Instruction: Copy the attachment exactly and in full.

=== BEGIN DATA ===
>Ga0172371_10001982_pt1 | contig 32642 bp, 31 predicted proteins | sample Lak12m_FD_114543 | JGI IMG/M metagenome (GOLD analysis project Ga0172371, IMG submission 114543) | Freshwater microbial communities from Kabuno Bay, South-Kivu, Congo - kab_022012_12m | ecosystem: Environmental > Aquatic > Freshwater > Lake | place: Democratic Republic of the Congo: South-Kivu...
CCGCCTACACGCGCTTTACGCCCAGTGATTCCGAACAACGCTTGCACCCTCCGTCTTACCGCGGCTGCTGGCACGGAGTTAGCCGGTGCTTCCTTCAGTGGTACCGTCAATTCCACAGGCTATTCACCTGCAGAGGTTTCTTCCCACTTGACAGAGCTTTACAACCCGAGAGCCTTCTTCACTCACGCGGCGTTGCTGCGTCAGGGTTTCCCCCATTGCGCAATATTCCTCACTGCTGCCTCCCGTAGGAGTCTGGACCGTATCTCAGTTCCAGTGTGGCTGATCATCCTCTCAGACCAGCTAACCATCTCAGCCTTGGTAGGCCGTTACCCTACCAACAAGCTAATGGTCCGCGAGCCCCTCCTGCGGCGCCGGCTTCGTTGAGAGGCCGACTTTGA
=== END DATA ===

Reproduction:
>Ga0172371_10001982_pt1 | contig 32642 bp, 31 predicted proteins | sample Lak12m_FD_114543 | JGI IMG/M metagenome (GOLD analysis project Ga0172371, IMG submission 114543) | Freshwater microbial communities from Kabuno Bay, South-Kivu, Congo - kab_022012_12m | ecosystem: Environmental > Aquatic > Freshwater > Lake | place: Democratic Republic of the Congo: South-Kivu...
CCGCCTACACGCGCTTTACGCCCAGTGATTCCGAACAACGCTTGCACCCTCCGTCTTACCGCGGCTGCTGGCACGGAGTTAGCCGGTGCTTCCTTCAGTGGTACCGTCAATTCCACAGGCTATTCACCTGCAGAGGTTTCTTCCCACTTGACAGAGCTTTACAACCCGAGAGCCTTCTTCACTCACGCGGCGTTGCTGCGTCAGGGTTTCCCCCATTGCGCAATATTCCTCACTGCTGCCTCCCGTAGGAGTCTGGACCGTATCTCAGTTCCAGTGTGGCTGATCATCCTCTCAGACCAGCTAACCATCTCAGCCTTGGTAGGCCGTTACCCTACCAACAAGCTAATGGTCCGCGAGCCCCTCCTGCGGCGCCGGCTTCGTTGAGAGGCCGACTTTGA